At other financial services companies, the process may have involved the risk operations team referencing numerous dashboards and compiling different types of data. The process would require a lot of manual work, and the results would only enable them to make a reasonable estimate of risk.
Ramp wanted that estimate to be more accurate and easier to produce. That’s why they turned to Retool.
Ramp created an internal tool—a dashboard—that provides centralized data and visibility into that data. The dashboard eliminates trips to other tools and makes available all data about all customers.
The possibility excited Lee and his team because, even though it wasn’t customer-facing, this internal tool did produce an effect for customers. Now, customers wouldn’t have to wait as long for credit limit approval. “There’s immense potential when we use tools to empower internal teams,” Lee said. “It ultimately improves the customer experience—whether the internal process involves interacting with customers or not.”
Specifically, if a customer says they want to increase their credit limit, the Ramp risk management team only has to look at one dashboard.
And because the dashboard is interactive, the risk operations team can change the credit limit from within the dashboard (as well as other settings).
“That’s where we gain efficiency,” Lee said, “by putting the information and the action in the same place. Instead of seeing information on a dashboard and making changes in another app, we can serve our customers faster, and our internal teams aren’t bogged down with processes and context switching.”
CommonBond uses internal tools to simplify the forbearance process
CommonBond is an online lender that provides private student loans and student loan refinancing. Forbearance, when customers encounter financial hardship and need to pause loan payments, is a situation lenders need to consider deeply. In an effort to build a best-in-class response, CommonBond built internal tools to transform what had been a manual struggle into an efficient, simple process.
Luke Lavanway, the director of lending operations and analytics at CommonBond, used internal tools to simplify forbearance. With internal tools, CommonBond doesn’t need to dedicate nearly as much time and effort to pausing the payment of a customer’s loan.
Before internal tools, the forbearance process was complex and slow. When a customer requested forbearance, Lavanway’s team managed the request via Jira—a process that involved 27 manual inputs. Employees were copying and pasting data in their customer relationship management (CRM) tool, their lending platform, their servicing platform, and Jira cards.
It went from being a significant workflow that needed to be managed to something that one person, in a few minutes a day, can handle themselves.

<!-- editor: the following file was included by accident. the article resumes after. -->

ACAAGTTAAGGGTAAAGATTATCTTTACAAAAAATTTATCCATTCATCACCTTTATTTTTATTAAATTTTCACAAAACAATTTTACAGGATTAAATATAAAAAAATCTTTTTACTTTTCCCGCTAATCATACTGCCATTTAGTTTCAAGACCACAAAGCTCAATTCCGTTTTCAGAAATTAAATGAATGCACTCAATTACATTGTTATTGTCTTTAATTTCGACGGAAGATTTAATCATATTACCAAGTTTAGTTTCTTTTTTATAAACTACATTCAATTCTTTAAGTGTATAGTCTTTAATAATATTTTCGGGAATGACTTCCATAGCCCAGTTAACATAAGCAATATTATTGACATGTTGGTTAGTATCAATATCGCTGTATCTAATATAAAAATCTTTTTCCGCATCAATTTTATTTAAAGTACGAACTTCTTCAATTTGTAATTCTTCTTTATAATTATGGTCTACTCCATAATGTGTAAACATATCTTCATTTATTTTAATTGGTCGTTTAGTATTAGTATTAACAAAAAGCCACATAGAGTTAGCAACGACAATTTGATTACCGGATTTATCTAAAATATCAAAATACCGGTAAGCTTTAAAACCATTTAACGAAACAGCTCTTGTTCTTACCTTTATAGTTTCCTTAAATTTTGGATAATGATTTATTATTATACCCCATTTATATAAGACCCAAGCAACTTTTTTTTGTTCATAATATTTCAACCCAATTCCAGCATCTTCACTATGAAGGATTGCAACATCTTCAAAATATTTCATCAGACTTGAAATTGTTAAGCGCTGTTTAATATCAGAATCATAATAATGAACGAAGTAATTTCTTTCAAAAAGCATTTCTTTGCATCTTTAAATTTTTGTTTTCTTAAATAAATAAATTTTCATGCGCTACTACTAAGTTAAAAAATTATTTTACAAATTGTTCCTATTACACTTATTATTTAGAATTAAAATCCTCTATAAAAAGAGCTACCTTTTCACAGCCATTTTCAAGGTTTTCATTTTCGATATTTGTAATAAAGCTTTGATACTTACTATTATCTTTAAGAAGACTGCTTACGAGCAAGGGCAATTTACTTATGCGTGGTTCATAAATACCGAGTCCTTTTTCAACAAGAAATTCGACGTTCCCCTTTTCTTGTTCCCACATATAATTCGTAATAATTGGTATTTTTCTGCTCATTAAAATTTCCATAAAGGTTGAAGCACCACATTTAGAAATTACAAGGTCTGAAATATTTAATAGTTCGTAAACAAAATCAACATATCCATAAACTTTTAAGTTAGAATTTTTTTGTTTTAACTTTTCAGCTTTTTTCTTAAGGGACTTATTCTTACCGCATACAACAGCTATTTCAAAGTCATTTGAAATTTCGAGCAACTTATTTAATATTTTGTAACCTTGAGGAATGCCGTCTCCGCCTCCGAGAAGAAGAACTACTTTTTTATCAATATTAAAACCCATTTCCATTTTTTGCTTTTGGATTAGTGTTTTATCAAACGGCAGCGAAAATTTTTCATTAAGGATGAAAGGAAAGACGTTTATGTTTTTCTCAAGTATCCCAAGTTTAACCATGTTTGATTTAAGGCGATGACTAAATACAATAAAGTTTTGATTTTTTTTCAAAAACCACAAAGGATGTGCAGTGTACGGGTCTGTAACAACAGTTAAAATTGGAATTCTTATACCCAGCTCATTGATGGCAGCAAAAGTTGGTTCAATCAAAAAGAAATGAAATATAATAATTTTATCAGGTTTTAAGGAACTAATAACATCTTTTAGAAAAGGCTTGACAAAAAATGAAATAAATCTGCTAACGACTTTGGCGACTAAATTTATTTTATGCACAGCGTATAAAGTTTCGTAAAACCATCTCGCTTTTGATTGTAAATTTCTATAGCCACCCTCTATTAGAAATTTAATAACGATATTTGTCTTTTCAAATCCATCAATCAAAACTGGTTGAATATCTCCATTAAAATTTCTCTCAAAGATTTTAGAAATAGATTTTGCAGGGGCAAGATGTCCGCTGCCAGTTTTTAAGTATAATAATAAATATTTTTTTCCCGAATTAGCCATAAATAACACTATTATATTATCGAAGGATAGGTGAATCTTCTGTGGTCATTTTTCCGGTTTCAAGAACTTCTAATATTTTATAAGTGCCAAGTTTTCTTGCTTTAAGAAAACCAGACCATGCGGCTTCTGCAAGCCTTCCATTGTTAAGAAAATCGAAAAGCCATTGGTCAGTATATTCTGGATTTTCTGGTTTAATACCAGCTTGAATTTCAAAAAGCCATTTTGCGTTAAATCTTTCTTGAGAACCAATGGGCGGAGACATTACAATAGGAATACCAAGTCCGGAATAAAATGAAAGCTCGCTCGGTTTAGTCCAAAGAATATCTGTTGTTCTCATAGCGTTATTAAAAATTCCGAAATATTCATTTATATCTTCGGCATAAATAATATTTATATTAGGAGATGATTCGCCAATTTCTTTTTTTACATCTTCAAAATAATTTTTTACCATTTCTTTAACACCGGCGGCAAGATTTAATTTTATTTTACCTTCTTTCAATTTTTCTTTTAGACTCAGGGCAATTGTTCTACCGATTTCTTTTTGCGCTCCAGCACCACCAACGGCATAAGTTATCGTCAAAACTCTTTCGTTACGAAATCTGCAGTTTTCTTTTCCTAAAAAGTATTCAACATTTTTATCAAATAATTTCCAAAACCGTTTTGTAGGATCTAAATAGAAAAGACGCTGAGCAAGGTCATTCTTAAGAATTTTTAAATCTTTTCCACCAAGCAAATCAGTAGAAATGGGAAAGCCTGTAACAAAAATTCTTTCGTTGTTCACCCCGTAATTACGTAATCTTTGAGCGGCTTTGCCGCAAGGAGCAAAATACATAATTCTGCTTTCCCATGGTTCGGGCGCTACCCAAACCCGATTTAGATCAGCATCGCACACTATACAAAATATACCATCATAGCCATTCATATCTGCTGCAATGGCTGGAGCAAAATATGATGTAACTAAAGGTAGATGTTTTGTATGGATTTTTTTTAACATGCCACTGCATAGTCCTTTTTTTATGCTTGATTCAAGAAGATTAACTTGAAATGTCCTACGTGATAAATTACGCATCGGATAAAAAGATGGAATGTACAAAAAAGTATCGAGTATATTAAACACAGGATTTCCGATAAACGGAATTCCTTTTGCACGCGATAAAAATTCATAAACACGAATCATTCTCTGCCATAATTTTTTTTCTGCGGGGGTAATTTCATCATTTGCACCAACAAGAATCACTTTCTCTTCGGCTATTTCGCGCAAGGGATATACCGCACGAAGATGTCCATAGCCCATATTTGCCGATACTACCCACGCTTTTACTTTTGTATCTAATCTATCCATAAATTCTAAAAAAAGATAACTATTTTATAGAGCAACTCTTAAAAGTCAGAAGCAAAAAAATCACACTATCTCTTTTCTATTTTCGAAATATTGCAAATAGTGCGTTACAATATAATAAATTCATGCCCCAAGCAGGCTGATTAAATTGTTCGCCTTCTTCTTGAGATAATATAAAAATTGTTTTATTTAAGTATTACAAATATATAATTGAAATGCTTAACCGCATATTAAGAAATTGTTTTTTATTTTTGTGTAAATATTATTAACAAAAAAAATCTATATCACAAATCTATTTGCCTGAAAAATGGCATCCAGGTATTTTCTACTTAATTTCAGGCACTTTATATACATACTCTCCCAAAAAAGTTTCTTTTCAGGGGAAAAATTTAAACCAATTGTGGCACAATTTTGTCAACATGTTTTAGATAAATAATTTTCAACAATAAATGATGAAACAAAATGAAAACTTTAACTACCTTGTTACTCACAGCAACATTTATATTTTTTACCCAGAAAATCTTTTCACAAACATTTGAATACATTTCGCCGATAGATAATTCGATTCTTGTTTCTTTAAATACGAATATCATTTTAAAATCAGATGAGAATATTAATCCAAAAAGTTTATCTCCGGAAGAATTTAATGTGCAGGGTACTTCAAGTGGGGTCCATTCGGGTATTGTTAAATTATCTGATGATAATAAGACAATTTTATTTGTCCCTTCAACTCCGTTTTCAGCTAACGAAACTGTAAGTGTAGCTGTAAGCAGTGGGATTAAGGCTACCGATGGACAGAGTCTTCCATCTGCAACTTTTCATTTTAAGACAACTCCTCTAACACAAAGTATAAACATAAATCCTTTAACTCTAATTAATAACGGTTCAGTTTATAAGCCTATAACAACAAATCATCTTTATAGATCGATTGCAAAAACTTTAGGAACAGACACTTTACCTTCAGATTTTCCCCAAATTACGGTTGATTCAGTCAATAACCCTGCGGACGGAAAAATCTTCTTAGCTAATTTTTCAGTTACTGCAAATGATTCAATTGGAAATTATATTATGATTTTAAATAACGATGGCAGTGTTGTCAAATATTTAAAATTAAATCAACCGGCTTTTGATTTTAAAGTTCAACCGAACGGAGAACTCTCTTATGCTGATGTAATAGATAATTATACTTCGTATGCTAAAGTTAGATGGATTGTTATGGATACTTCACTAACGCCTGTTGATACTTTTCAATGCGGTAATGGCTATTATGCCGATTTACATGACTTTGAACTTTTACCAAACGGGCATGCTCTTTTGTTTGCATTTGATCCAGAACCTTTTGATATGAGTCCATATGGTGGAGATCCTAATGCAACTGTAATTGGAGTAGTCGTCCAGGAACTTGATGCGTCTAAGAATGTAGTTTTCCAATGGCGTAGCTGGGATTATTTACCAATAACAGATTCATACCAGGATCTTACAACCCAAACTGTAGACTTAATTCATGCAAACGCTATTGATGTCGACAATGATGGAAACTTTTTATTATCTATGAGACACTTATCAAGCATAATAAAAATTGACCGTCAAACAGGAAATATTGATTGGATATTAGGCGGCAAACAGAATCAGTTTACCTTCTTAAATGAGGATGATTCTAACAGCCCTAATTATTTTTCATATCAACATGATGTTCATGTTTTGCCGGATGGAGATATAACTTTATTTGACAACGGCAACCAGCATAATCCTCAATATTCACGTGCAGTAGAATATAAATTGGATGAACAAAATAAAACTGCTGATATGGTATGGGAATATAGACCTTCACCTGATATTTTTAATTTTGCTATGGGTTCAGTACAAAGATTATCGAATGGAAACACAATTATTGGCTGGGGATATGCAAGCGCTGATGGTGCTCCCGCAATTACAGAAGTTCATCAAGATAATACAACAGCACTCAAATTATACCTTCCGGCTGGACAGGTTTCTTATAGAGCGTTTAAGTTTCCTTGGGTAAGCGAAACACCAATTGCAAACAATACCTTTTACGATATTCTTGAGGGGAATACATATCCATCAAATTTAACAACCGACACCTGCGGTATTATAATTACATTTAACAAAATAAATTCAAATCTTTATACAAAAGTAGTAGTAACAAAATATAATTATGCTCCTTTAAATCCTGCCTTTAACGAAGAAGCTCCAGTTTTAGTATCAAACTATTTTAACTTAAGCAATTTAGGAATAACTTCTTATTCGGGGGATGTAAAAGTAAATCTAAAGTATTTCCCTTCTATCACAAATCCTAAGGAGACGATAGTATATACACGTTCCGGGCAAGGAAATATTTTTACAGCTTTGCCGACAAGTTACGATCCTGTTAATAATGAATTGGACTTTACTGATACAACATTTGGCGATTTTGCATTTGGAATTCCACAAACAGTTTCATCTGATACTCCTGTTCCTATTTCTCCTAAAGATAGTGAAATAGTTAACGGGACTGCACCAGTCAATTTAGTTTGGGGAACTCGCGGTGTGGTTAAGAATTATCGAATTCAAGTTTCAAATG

Luke Lavanway, director of lending operations and analytics at CommonBond
It was a lot of manual work. So much so that Lavanway found that two full-time employees spent most of their time on forbearance, and each request took over 30 minutes—all of which was vulnerable to human error.
CommonBond wasn’t about to settle for this inefficiency. The CommonBond team built an internal tool for the forbearance process and now manages all requests via this tool.
Now, when customers request forbearance, their request is filed among a queue of incoming requests. The team can ascertain the status of any request whenever necessary and make changes or updates on the fly.
This internal tool eliminates manual input because it joins data from databases that reflect the team’s various platforms and tools. Now, they don’t need full-time people spending most of their days on forbearance.
And because the internal tool is interactive, the team can also make status changes from the same tool they use to manage requests.
Lavanway is proud: “It went from being a significant workflow that needed to be managed to something that one person, in a few minutes a day, can handle themselves.”
Save engineering resources using internal tools
These are just three perspectives on why financial services companies invest more in internal tools than companies in other industries. Internal tools are a great way to simplify processes, eliminate manual work, and save on engineering resources without sacrificing the security and compliance requirements necessary to run a financial services company.
If you want to reap the benefits of your internal tool investment, you can apply their learnings and improve how you work by using Retool.
See how to build faster financial operations like Plaid, Brex, and Coinbase.